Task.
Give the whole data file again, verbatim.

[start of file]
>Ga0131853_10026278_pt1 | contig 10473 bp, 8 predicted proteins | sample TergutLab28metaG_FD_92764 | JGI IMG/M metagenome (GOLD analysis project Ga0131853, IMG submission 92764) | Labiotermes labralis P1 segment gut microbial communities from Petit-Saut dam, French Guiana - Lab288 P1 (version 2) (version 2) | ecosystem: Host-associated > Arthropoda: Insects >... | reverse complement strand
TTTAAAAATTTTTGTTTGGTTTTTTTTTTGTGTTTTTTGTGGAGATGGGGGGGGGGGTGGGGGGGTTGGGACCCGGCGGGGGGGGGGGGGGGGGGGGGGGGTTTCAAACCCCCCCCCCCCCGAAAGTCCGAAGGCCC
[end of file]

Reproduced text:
>Ga0131853_10026278_pt1 | contig 10473 bp, 8 predicted proteins | sample TergutLab28metaG_FD_92764 | JGI IMG/M metagenome (GOLD analysis project Ga0131853, IMG submission 92764) | Labiotermes labralis P1 segment gut microbial communities from Petit-Saut dam, French Guiana - Lab288 P1 (version 2) (version 2) | ecosystem: Host-associated > Arthropoda: Insects >... | reverse complement strand
TTTAAAAATTTTTGTTTGGTTTTTTTTTTGTGTTTTTTGTGGAGATGGGGGGGGGGGTGGGGGGGTTGGGACCCGGCGGGGGGGGGGGGGGGGGGGGGGGGTTTCAAACCCCCCCCCCCCCGAAAGTCCGAAGGCCC